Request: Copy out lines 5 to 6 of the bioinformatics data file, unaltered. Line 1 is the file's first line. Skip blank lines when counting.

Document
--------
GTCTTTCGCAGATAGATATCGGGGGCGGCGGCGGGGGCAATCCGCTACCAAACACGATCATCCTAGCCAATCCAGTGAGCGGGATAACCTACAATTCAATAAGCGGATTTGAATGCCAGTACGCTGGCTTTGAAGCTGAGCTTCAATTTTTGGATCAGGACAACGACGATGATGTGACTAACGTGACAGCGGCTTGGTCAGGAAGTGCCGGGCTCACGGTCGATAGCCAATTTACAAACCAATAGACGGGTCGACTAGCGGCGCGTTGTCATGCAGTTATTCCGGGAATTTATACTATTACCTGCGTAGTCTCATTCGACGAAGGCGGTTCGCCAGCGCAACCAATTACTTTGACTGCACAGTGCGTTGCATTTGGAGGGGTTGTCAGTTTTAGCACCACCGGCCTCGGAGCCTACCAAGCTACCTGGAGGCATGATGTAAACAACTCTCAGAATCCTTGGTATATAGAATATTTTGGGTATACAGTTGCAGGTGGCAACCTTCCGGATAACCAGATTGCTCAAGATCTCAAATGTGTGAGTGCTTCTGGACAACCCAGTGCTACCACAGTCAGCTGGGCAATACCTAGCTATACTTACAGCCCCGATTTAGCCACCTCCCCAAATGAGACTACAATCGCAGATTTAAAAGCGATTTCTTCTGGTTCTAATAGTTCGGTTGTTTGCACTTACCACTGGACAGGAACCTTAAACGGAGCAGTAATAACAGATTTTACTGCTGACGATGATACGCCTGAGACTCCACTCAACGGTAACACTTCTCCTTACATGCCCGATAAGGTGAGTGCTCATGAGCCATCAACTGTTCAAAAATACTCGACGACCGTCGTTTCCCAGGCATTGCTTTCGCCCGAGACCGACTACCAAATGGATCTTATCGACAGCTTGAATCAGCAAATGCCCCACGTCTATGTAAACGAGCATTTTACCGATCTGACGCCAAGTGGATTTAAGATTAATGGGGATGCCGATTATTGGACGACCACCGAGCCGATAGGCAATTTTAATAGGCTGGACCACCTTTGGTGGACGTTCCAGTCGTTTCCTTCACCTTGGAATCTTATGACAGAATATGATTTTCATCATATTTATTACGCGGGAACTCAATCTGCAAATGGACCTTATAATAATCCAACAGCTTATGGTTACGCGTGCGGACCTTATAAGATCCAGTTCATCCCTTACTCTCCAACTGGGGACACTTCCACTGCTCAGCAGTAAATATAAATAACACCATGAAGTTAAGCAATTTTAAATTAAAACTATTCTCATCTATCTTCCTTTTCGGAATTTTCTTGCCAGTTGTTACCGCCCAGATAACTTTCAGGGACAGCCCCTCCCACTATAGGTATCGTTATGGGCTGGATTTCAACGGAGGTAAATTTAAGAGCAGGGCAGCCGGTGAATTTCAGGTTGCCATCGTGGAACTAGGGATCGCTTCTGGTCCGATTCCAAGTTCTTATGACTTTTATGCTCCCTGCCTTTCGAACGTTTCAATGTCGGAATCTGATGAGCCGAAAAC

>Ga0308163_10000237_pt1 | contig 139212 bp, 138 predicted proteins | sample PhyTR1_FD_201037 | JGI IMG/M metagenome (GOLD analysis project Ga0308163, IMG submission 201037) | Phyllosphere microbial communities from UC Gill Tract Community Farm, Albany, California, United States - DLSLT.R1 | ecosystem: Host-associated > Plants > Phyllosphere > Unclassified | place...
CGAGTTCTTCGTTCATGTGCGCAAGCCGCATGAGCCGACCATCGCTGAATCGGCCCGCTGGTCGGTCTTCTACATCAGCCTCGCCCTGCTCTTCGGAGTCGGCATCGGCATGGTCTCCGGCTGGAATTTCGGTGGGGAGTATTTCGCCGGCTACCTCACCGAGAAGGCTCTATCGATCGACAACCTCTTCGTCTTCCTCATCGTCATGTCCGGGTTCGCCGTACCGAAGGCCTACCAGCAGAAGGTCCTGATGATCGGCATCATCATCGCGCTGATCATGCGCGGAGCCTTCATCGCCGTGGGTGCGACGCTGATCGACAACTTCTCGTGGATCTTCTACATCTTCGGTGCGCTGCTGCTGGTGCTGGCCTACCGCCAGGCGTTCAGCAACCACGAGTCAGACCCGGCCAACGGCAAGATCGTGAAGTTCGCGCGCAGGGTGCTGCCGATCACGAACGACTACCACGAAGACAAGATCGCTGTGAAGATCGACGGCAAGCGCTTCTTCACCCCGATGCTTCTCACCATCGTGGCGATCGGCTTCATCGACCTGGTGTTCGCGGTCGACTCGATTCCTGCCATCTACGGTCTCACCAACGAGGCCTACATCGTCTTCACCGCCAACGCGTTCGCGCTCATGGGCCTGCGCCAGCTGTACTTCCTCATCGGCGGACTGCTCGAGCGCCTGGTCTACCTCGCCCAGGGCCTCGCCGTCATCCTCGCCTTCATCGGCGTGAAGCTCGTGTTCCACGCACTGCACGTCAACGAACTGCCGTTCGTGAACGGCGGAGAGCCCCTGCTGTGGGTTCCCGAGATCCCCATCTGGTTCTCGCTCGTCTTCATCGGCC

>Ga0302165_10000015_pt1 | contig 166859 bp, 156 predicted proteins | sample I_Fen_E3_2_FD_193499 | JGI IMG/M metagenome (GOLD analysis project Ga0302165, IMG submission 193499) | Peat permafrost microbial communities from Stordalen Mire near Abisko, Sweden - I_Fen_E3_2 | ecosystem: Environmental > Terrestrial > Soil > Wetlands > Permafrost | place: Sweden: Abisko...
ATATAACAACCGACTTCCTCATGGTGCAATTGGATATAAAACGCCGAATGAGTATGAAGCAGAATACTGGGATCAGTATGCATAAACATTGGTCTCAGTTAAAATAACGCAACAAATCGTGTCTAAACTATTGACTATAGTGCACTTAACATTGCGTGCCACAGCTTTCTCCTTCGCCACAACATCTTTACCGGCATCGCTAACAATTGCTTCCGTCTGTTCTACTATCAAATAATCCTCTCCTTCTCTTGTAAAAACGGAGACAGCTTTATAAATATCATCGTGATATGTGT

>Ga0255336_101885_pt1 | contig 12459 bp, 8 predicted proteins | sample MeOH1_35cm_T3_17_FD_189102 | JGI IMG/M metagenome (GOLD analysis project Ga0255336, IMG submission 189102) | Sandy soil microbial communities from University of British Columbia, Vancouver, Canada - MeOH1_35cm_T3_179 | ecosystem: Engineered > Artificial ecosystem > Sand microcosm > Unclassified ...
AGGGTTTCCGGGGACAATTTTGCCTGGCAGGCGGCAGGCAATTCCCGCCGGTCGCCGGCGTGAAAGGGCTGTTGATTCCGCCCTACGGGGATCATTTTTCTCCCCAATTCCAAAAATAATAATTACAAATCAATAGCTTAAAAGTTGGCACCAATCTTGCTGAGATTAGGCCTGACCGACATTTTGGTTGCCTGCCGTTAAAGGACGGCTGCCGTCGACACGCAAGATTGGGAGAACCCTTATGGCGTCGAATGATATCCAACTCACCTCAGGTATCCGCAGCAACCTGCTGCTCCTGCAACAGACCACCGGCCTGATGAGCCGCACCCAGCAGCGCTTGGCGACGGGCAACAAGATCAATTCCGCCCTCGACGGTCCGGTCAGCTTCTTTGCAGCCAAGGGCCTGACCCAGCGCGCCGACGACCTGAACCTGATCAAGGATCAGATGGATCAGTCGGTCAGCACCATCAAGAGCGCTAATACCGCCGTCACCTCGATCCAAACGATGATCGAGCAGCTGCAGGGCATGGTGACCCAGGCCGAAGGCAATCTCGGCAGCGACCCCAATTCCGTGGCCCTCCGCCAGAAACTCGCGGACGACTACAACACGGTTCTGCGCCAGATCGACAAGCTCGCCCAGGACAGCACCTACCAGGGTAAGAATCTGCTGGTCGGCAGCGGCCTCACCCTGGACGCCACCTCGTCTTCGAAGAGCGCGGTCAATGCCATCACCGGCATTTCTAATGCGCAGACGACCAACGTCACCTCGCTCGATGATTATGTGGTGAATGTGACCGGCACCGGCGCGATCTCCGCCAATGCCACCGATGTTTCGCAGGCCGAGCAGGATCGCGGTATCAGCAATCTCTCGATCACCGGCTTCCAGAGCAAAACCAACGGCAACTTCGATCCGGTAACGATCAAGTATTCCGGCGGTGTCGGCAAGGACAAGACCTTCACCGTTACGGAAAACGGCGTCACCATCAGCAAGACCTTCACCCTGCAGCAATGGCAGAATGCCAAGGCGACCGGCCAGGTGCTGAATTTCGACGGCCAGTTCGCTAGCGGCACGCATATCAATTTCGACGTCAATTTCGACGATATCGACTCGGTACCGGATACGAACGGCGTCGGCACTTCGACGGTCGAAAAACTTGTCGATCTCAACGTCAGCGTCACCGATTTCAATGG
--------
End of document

ATATAACAACCGACTTCCTCATGGTGCAATTGGATATAAAACGCCGAATGAGTATGAAGCAGAATACTGGGATCAGTATGCATAAACATTGGTCTCAGTTAAAATAACGCAACAAATCGTGTCTAAACTATTGACTATAGTGCACTTAACATTGCGTGCCACAGCTTTCTCCTTCGCCACAACATCTTTACCGGCATCGCTAACAATTGCTTCCGTCTGTTCTACTATCAAATAATCCTCTCCTTCTCTTGTAAAAACGGAGACAGCTTTATAAATATCATCGTGATATGTGT

>Ga0255336_101885_pt1 | contig 12459 bp, 8 predicted proteins | sample MeOH1_35cm_T3_17_FD_189102 | JGI IMG/M metagenome (GOLD analysis project Ga0255336, IMG submission 189102) | Sandy soil microbial communities from University of British Columbia, Vancouver, Canada - MeOH1_35cm_T3_179 | ecosystem: Engineered > Artificial ecosystem > Sand microcosm > Unclassified ...